• There should be no pet door openings.

  • Make sure that the door width is no more than 1 metre in order to lessen the failure of self-closing.

  • There should be a glass viewing insert in the pool door to have a clear view of the pool area.

2. Temporary fencing

It is required to build a temporary fencing if there are any pool construction or renovation works. This is to reduce the risks of falling into the excavation and to restrict children from accessing the pool.

3. Pool certificates under Swimming Pools Act 1992

For owners who are selling, purchasing or renting a property with a pool, a pool certificate is required. Apart from this, the pool should also be inspected and recorded in the Pool Register.

Pool owners should approach their local council or a private certifier to have their pool barriers inspected. When the council or certifier completes the inspection and find out that the pool complies with the regulations, a certificate of compliance will be issued.

            Exemption for pool certification

There are certain circumstances wherein the issuance of pool certificate is exempted. The exemption is granted in the case that is impracticable for the pool to comply:

  • because of a physical nature of the premises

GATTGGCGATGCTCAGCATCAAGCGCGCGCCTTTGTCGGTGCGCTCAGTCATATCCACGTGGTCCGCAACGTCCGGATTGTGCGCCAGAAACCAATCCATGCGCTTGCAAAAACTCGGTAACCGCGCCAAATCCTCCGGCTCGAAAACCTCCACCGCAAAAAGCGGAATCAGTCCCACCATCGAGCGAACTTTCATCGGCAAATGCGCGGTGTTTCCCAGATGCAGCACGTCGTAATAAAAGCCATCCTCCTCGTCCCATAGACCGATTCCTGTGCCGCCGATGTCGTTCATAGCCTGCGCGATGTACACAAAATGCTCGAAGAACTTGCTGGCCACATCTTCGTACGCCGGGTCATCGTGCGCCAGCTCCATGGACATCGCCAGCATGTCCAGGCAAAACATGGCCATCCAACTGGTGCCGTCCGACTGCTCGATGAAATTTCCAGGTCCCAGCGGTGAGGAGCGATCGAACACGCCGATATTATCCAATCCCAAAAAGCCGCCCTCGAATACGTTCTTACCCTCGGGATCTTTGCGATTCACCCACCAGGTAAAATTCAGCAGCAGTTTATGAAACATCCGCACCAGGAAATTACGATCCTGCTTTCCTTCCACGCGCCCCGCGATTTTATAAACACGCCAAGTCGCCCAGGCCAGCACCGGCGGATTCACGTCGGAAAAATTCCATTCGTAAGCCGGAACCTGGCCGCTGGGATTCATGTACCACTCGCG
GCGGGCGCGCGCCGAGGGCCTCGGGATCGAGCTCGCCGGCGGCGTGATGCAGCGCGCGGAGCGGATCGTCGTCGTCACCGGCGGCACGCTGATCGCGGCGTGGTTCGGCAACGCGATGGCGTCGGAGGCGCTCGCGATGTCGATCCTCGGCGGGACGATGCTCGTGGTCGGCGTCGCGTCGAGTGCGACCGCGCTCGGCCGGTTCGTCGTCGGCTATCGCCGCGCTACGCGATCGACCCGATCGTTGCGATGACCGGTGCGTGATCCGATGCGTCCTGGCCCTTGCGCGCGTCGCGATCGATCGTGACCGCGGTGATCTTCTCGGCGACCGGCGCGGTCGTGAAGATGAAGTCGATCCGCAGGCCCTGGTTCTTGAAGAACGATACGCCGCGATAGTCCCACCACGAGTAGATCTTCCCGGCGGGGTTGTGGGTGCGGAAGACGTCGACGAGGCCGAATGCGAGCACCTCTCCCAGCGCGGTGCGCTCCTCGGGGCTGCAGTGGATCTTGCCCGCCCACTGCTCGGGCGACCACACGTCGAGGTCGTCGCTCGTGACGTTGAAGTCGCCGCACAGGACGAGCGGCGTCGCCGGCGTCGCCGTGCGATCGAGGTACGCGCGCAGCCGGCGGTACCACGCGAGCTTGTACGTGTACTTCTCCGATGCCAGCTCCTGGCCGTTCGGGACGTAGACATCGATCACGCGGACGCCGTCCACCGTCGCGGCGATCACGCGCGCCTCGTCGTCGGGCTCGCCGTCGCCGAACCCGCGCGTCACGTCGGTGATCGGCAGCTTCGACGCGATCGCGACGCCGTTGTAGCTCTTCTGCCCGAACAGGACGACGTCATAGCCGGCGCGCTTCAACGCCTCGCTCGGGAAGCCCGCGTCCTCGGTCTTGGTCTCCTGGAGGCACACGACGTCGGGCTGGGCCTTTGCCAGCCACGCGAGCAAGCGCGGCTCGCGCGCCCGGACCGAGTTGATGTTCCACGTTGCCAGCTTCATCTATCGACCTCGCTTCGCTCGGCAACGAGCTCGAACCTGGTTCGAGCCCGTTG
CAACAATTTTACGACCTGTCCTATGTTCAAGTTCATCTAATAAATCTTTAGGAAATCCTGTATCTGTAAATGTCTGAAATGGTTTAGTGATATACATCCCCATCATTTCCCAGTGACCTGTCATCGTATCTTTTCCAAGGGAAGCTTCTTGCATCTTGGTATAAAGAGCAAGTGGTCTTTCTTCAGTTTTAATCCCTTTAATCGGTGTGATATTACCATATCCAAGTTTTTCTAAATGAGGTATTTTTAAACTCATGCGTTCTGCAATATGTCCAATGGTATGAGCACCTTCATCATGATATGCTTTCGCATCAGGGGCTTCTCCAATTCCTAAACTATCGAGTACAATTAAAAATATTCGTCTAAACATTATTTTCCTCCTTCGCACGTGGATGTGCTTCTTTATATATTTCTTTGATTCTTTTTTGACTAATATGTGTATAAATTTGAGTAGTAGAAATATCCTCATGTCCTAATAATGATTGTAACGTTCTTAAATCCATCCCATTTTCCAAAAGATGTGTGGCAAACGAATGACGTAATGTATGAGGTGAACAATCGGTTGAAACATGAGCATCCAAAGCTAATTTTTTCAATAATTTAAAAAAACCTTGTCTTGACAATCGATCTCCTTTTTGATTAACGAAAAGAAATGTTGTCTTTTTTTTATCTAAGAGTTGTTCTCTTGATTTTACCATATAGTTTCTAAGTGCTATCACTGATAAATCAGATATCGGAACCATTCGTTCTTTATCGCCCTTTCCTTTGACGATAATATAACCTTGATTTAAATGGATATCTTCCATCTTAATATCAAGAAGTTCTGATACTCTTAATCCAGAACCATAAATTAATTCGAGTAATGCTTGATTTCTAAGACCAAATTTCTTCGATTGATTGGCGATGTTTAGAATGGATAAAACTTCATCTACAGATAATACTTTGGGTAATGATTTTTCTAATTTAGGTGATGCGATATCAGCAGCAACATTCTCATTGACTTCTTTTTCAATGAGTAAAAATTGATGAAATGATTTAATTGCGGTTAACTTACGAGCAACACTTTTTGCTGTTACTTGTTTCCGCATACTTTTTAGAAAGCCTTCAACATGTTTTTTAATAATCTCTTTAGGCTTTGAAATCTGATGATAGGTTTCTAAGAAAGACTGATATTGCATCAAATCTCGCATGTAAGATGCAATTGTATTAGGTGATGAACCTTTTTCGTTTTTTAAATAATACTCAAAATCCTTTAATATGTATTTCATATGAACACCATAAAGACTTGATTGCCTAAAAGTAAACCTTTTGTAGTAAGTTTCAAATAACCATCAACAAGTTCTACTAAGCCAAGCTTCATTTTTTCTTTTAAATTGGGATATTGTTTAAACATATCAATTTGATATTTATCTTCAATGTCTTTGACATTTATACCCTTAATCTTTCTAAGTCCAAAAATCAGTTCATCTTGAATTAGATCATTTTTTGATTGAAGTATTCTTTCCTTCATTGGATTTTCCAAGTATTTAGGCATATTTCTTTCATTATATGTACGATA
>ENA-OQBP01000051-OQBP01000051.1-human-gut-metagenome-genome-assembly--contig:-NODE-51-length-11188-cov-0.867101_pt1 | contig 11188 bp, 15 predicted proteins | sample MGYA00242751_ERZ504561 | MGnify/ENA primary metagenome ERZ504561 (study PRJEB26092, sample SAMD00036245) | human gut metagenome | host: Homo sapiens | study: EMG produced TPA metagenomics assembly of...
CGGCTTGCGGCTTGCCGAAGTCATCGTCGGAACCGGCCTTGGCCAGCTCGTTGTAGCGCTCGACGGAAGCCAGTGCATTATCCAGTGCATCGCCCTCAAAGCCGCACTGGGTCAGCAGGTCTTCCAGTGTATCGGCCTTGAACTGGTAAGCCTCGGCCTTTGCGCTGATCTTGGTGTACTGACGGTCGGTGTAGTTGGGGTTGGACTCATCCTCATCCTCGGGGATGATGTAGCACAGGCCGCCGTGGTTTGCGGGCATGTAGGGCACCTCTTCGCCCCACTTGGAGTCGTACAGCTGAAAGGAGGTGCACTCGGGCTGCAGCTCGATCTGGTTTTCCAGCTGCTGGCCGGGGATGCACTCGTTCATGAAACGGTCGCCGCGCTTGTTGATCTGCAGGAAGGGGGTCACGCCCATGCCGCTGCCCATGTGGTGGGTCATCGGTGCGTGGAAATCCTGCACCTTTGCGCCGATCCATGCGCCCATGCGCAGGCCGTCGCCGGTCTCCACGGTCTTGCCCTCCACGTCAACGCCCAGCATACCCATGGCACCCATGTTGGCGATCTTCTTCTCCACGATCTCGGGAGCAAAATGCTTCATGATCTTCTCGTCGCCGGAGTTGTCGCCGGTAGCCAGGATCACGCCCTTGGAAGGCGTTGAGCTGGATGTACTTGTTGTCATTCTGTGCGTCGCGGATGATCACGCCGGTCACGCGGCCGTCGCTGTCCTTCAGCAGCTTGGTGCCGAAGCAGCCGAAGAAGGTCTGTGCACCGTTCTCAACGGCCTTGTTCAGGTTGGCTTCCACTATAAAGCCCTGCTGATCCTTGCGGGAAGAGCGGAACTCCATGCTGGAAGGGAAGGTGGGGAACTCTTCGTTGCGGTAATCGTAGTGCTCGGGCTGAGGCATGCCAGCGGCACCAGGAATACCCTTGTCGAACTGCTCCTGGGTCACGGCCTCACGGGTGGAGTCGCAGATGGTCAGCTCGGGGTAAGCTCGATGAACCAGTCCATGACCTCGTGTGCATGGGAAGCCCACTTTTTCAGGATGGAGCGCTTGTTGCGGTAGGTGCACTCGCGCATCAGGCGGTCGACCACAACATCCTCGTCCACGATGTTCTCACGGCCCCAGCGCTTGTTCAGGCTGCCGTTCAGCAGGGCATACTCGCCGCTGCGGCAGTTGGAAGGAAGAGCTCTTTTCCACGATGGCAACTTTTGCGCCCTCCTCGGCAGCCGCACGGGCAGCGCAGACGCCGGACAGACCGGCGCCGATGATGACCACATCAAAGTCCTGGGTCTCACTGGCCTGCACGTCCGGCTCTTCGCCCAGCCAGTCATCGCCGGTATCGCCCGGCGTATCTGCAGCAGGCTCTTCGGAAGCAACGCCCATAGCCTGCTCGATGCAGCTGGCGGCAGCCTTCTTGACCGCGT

• because of the design or swimming pool construction

  • because of special conditions that are recognised by the Swimming Pool Regulation

Exemptions are also granted if an alternative provision exists for restricting access to the pool.

4. Local council requirements (site-specific)

During the construction of pool barriers, there may be some restrictions that can limit the location, design, height, material and style of the barrier to be used:

  • forest fire prone land

  • front building zone

  • foreshore building zone

  • heritage sites, building or structures

  • land that is prone to flooding

  • land subject to sea level change

  • land that is more likely to have drainage easements with overland flow paths

  • rights of carriageway or walkway.

It is advised to consult and check your local council for any site-specific requirements that are applicable to your pool.

5. Environmental noise

There are specific hours wherein the use of pumps may be restricted according to the Protection of the Environment Operations Regulation 2008 (Noise Control).

The restrictions are:

-  between 8 am and 8 pm during Sunday or any public holiday

-  between 7 am and 8 pm on any other day

6. Pool removal

Removal of the pool may need additional requirements or works which requires you to comply with the developmental approval. Moreover, pool removal does not apply to pools that have heritage significance. It is better to ask your local council for more information.

It is important to have a better understanding of the Swimming Pool Act and Regulations to avoid costly penalties. This quick summary of the Pool Safety Booklet can also give you an idea on how to keep your family and loved ones safe at all times.

If you want to know more about NSW Swimming Pool Act and Regulations and pool fence inspection, contact a reliable pool compliance certifier in Sydney now.